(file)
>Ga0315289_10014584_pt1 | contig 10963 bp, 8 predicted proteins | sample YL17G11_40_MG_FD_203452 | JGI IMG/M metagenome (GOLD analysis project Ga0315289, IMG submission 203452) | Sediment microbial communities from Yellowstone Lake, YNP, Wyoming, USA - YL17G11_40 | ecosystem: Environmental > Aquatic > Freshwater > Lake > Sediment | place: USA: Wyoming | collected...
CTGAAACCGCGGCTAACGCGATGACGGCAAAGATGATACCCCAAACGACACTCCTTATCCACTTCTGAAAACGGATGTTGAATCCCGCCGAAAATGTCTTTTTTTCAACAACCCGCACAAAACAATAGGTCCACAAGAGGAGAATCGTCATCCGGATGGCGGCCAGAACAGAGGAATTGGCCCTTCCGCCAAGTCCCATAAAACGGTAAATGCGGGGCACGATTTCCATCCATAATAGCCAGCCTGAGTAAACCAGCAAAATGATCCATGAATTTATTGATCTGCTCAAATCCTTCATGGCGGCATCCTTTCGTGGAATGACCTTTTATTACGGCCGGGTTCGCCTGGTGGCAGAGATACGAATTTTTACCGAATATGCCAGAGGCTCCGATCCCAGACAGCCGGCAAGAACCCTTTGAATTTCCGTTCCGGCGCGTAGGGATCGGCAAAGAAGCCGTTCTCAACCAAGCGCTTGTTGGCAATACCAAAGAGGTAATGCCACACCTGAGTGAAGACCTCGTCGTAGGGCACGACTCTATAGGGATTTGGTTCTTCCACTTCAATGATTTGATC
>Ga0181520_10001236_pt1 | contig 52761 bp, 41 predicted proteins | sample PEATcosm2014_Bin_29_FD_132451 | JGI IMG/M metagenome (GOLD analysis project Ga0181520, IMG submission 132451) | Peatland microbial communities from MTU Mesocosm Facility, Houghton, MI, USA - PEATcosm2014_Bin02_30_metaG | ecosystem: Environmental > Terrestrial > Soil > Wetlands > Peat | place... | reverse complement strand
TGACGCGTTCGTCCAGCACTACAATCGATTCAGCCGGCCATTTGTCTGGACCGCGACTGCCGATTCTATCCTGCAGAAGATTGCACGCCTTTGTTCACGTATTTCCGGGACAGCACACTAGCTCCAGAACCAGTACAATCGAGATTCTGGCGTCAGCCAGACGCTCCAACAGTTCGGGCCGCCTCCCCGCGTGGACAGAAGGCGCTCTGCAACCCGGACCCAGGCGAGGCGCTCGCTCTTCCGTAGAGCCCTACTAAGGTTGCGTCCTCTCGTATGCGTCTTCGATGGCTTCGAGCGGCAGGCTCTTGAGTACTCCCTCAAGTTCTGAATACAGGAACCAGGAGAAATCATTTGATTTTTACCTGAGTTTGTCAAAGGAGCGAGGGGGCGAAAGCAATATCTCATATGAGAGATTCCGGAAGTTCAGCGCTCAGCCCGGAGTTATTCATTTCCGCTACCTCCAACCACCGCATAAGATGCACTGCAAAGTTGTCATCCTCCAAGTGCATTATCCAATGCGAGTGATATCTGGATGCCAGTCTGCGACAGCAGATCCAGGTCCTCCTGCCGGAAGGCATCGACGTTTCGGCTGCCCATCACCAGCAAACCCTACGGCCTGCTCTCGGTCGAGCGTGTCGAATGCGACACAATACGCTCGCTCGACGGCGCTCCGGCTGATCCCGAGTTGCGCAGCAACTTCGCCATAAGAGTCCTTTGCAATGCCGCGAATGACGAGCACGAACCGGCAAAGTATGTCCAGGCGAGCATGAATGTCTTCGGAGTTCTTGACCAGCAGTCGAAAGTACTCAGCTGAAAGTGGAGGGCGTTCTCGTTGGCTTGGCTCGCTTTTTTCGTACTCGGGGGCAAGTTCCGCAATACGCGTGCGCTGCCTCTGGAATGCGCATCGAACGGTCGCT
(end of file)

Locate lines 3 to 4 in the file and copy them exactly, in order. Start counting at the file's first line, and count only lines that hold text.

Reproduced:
>Ga0181520_10001236_pt1 | contig 52761 bp, 41 predicted proteins | sample PEATcosm2014_Bin_29_FD_132451 | JGI IMG/M metagenome (GOLD analysis project Ga0181520, IMG submission 132451) | Peatland microbial communities from MTU Mesocosm Facility, Houghton, MI, USA - PEATcosm2014_Bin02_30_metaG | ecosystem: Environmental > Terrestrial > Soil > Wetlands > Peat | place... | reverse complement strand
TGACGCGTTCGTCCAGCACTACAATCGATTCAGCCGGCCATTTGTCTGGACCGCGACTGCCGATTCTATCCTGCAGAAGATTGCACGCCTTTGTTCACGTATTTCCGGGACAGCACACTAGCTCCAGAACCAGTACAATCGAGATTCTGGCGTCAGCCAGACGCTCCAACAGTTCGGGCCGCCTCCCCGCGTGGACAGAAGGCGCTCTGCAACCCGGACCCAGGCGAGGCGCTCGCTCTTCCGTAGAGCCCTACTAAGGTTGCGTCCTCTCGTATGCGTCTTCGATGGCTTCGAGCGGCAGGCTCTTGAGTACTCCCTCAAGTTCTGAATACAGGAACCAGGAGAAATCATTTGATTTTTACCTGAGTTTGTCAAAGGAGCGAGGGGGCGAAAGCAATATCTCATATGAGAGATTCCGGAAGTTCAGCGCTCAGCCCGGAGTTATTCATTTCCGCTACCTCCAACCACCGCATAAGATGCACTGCAAAGTTGTCATCCTCCAAGTGCATTATCCAATGCGAGTGATATCTGGATGCCAGTCTGCGACAGCAGATCCAGGTCCTCCTGCCGGAAGGCATCGACGTTTCGGCTGCCCATCACCAGCAAACCCTACGGCCTGCTCTCGGTCGAGCGTGTCGAATGCGACACAATACGCTCGCTCGACGGCGCTCCGGCTGATCCCGAGTTGCGCAGCAACTTCGCCATAAGAGTCCTTTGCAATGCCGCGAATGACGAGCACGAACCGGCAAAGTATGTCCAGGCGAGCATGAATGTCTTCGGAGTTCTTGACCAGCAGTCGAAAGTACTCAGCTGAAAGTGGAGGGCGTTCTCGTTGGCTTGGCTCGCTTTTTTCGTACTCGGGGGCAAGTTCCGCAATACGCGTGCGCTGCCTCTGGAATGCGCATCGAACGGTCGCT